Recorded: 20-21 July 1987
Producer: Paul McCartney
Engineer: Peter Henderson
Paul McCartney: vocals, guitar, bass guitar
Mick Green: guitar
Mick Gallagher: piano, keyboards
Nick Garvey: vocals, bass guitar
Chris Whitten: drums
Henry Spinetti: drums, percussion
‘Twenty Flight Rock’
‘Lawdy Miss Clawdy’
‘I’m In Love Again’
‘Bring It On Home To Me’
‘Don’t Get Around Much Anymore’
‘I’m Gonna Be A Wheel Someday’
‘That’s Alright (Mama)’
‘Ain’t That A Shame’
Also known as The Russian Album, Choba B CCCP was the seventh solo studio album by Paul McCartney. It was initially released just in the Soviet Union, but two years later was issued internationally.
The album was a collection of cover versions, including several from the early years of rock ‘n’ roll. The songs dated from the 1940s to the 1960s, plus Midnight Special, a traditional folk song dating from the early 20th century.
They were recorded in the wake of the lukewarm reception to Press To Play, McCartney’s 1986 album which attempted to bring a more contemporary sound to his recordings. With sales low and chart success proving elusive, McCartney decided to go back to his roots.
In 1987 McCartney held a series of informal Friday night rock ‘n’ roll jam sessions were held in a studio in the East End of London. The various musicians taking part included Johnny Marr, Trevor Horn, Terry Williams, and Elvis Costello, although most were session musicians.
Impressed with the results, McCartney decided to record some of the songs at his Hog Hill Mill studio in East Sussex. Twenty-two titles were recorded over two days in July 1987, 14 of which found their way onto Choba B CCCP.
The bulk of the recordings were made on 20 July 1987 with Mick Green, Mick Gallagher, and Chris Whitten. Several more were taped on the following day with Gallagher, Nick Garvey, and Henry Spinetti, while a third day, 22 July, was devoted to mixing the songs.
There was no grand plan to release an album of rock oldies, and the recordings were left for almost a year before it was decided what to do with them. ‘Kansas City’, ‘Lawdy Miss Clawdy’, ‘Don’t Get Around Much Anymore’, and ‘Midnight Special’ eventually appeared on the ‘Once Upon A Long Ago’ 12″ and CD singles, and received positive responses from critics and fans.
Since Western rock music was banned by the Soviet state, music lovers there had for many years been forced to make do with illegal bootlegs, low quality copies or smuggled imports, McCartney wished to give his fans there something that was unavailable elsewhere, and with his manager Richard Ogden discussed the idea of issuing a record.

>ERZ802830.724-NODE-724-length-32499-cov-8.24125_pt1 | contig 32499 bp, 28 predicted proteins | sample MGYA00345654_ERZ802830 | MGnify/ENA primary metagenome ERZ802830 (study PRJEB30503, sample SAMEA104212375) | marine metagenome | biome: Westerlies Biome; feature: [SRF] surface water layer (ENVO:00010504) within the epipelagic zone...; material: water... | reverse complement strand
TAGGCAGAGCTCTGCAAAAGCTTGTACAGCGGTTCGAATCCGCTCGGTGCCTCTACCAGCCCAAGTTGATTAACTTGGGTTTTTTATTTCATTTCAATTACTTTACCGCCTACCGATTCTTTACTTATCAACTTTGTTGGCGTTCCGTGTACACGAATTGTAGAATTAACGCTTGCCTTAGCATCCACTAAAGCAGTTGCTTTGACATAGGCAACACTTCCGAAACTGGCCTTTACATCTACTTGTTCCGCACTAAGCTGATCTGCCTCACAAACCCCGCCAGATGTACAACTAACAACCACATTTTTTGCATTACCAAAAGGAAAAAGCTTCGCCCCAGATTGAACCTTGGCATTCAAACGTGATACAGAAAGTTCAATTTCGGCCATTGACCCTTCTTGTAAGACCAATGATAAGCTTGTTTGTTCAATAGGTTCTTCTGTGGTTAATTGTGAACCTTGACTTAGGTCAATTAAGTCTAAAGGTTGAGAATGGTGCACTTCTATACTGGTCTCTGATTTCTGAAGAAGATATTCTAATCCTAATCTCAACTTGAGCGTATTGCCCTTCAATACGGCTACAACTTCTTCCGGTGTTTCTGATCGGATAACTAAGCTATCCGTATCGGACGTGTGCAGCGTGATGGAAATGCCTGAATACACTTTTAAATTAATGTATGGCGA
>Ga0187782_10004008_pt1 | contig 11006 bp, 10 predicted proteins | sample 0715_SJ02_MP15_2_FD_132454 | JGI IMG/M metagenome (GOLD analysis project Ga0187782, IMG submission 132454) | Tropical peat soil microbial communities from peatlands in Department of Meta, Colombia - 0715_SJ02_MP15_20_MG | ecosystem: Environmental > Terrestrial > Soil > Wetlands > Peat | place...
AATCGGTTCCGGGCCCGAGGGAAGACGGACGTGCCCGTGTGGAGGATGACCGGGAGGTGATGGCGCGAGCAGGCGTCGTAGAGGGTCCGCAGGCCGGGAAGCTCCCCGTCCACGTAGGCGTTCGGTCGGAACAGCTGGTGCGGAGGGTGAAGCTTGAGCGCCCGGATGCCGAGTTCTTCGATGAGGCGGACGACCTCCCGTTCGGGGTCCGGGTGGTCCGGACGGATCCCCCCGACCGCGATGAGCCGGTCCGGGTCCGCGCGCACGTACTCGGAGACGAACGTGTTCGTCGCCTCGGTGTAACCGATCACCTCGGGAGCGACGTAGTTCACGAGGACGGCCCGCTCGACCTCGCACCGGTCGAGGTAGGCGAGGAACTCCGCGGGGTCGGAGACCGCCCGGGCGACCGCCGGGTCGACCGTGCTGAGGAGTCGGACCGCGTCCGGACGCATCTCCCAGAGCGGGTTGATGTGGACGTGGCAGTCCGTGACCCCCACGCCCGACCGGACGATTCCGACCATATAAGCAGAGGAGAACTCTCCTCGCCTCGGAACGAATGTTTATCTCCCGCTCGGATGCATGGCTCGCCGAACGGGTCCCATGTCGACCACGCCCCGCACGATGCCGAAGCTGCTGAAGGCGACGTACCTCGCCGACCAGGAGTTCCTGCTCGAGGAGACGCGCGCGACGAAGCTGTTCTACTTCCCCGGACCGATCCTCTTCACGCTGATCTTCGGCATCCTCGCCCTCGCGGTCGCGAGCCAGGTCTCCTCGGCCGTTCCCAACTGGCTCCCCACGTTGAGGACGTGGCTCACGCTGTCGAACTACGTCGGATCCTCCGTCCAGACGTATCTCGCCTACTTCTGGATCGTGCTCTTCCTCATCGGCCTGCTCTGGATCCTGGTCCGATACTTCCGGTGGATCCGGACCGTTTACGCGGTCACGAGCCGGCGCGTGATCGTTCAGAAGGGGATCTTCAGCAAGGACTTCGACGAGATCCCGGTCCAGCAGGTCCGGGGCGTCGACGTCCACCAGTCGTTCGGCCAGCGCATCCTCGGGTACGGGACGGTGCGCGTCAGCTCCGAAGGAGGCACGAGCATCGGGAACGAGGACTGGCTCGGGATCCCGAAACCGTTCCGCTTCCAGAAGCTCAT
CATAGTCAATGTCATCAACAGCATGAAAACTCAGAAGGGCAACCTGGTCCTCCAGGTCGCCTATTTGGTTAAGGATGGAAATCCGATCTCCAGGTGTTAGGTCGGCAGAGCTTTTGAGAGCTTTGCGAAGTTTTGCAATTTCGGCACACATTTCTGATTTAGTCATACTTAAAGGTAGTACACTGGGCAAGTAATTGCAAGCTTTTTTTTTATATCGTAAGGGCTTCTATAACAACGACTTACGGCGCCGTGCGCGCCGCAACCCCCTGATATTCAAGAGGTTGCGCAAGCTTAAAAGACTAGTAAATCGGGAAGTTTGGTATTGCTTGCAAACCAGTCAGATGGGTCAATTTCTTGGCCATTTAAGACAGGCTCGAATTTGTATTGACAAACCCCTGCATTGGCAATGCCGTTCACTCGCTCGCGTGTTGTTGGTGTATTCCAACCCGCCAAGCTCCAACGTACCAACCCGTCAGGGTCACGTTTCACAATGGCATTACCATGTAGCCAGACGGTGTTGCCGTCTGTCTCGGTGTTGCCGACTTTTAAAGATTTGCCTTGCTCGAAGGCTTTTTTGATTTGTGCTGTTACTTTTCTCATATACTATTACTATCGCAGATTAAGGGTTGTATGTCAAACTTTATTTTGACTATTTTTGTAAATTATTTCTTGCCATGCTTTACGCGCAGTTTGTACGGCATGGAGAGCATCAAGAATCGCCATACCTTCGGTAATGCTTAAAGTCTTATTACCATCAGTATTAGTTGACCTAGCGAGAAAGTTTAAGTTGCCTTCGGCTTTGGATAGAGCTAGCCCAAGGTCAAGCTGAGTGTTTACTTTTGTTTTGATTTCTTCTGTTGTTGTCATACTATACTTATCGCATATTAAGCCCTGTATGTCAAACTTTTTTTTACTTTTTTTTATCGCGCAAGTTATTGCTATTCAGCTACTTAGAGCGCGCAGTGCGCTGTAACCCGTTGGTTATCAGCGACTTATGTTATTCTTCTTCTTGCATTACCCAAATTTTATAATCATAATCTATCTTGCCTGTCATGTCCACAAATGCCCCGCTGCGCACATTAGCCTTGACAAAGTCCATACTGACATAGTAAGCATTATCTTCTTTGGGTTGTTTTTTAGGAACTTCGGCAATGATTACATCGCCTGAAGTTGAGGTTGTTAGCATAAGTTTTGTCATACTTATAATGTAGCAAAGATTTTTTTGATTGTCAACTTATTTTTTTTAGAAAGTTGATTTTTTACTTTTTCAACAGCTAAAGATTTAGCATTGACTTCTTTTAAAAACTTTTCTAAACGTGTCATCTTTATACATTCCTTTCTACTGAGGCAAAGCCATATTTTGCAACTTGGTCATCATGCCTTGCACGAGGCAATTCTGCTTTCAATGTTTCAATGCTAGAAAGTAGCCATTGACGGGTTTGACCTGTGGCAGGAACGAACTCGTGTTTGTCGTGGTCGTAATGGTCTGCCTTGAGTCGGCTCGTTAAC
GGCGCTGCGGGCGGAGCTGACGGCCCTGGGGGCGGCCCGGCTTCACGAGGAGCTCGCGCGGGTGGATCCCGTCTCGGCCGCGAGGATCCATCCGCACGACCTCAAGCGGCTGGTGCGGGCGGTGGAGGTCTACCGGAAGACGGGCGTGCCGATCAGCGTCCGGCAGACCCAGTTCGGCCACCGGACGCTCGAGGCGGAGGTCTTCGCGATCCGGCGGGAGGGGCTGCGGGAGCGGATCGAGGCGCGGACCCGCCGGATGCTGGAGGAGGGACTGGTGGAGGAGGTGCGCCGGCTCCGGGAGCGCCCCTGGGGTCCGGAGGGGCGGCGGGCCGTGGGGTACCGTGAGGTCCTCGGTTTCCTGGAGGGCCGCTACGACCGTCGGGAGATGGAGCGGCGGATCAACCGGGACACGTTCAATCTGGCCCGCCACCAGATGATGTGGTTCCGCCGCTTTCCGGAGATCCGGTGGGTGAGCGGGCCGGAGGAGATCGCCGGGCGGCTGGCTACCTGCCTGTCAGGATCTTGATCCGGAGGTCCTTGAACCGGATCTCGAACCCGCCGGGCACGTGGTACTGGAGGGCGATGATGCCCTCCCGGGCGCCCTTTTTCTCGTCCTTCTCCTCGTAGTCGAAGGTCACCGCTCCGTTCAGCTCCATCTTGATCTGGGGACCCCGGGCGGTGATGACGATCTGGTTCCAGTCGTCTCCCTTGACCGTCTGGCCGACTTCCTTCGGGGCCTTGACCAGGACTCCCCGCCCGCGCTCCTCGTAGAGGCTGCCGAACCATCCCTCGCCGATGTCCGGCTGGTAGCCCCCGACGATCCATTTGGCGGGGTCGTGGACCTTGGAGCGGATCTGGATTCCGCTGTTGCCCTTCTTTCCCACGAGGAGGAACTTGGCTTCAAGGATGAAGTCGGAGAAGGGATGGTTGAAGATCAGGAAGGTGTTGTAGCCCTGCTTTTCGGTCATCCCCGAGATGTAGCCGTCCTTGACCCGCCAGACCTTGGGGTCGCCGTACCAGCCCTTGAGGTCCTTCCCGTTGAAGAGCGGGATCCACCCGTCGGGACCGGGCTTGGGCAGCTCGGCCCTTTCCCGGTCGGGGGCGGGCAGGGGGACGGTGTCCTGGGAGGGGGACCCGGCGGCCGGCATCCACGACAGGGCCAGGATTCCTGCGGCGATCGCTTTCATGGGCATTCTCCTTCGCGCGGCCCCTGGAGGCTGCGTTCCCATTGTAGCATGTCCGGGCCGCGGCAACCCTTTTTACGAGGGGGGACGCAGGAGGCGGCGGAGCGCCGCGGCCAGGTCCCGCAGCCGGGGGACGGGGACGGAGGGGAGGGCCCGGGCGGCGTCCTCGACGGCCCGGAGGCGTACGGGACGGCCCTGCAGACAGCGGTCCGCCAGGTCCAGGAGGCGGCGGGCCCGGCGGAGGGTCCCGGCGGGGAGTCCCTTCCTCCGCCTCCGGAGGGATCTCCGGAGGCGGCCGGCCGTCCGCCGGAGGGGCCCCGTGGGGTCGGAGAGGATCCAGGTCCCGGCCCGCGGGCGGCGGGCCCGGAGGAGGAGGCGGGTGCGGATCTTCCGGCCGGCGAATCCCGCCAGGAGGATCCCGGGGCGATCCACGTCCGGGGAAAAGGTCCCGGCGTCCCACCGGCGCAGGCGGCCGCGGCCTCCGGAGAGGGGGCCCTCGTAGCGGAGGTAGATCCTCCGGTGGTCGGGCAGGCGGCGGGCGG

Ogden had 50 copies of an album pressed, featuring some of the July 1987 recordings, with artwork designed to look like a Russian bootleg. He gave the LPs to McCartney as a Christmas present that year, and they were distributed to friends and family.
Buoyed by the warm reactions, McCartney asked Ogden to contact the Soviet Union’s only record label, Melodiya, to see if the album could be properly released there.
The title is Russian for ‘Back In The USSR’, a 1968 song by The Beatles. Although the title should be written in Cyrillic script, it is commonly converted to Latin letters as Choba B CCCP. It should be pronounced “snova vee ess-ess-ess-er”.
Six songs from the sessions remain unreleased: ‘I Saw Her Standing There’ (The Beatles); ‘Take This Hammer’ (Lonnie Donegan); ‘Cut Across Shorty’ (Eddie Cochran); ‘Poor Boy’ (Elvis Presley); ‘Lend Me Your Comb’ (Carl Perkins); and ‘No Other Baby’ (The Vipers).
Melodiya were granted permission to press 400,000 copies of Choba B CCCP. However, the label initially manufactured just 50,000 copies of the album, which originally contained 11 songs, two fewer than had originally been specified by McCartney’s company MPL.
The first pressings had a yellow rear cover and red Melodiya labels, plus some surprisingly frank sleeve notes by Andrei Gavrilov. The album went straight to the top of the Moskovsky Komsomolets chart.
In 1998 a second version of the album was released in the USSR, and saw the addition of two songs, ‘Summertime’ and ‘I’m Gonne Be A Wheel Someday’. On 26 January that year McCartney appeared on the BBC Russian Service show Granny’s Chest for a phone-in, which was heard by 35 million people.
Approximately 350,000 copies of the second pressing were made. They had white Melodiya labels and MPL logos, as well as a white rear cover with sleeve notes by McCartney and NME journalist Roy Carr.
Choba B CCCP was initially released only in the Soviet Union on 31 October 1988. In a reversal of previous releases, exported and bootleg copies became commonplace in other countries. These often commanded high prices due to their scarcity.
MPL also imported a number of copies which were sold through the official Paul McCartney fan club, the only official outlet in the west.
As he had done before, some of the songs were issued as b-sides for Flowers In The Dirt 12″ and CD singles. ‘I’m Gonna Be A Wheel Someday’ and ‘Ain’t That A Shame’ accompanied ‘My Brave Face’; and ‘I’m In Love Again’ was one of the ‘This One’ b-sides.
Two more songs from the Choba B CCCP sessions were also issued in that period. ‘I Wanna Cry’, a studio jam with lyrics by McCartney, appeared on the CD single ‘This One’, and ‘It’s Now Or Never’, an Elvis Presley cover, was released in the UK in February 1990 on the NME charity album The Last Temptation Of Elvis.
Following the USSR’s collapse in 1991 the 13-track version of Choba B CCCP was released worldwide, on cassette tape and compact disc. It came out on 30 September 1991 in the UK, and on 29 October 1991 in the USA.
The album reached number 63 in the UK and 109 in the USA – its sales were likely hindered by dedicated McCartney fans having already bought imported versions.
The compact disc edition of the international release added a 14th song, ‘I’m In Love Again’, another song which had previously been released on the CD single ‘This One’.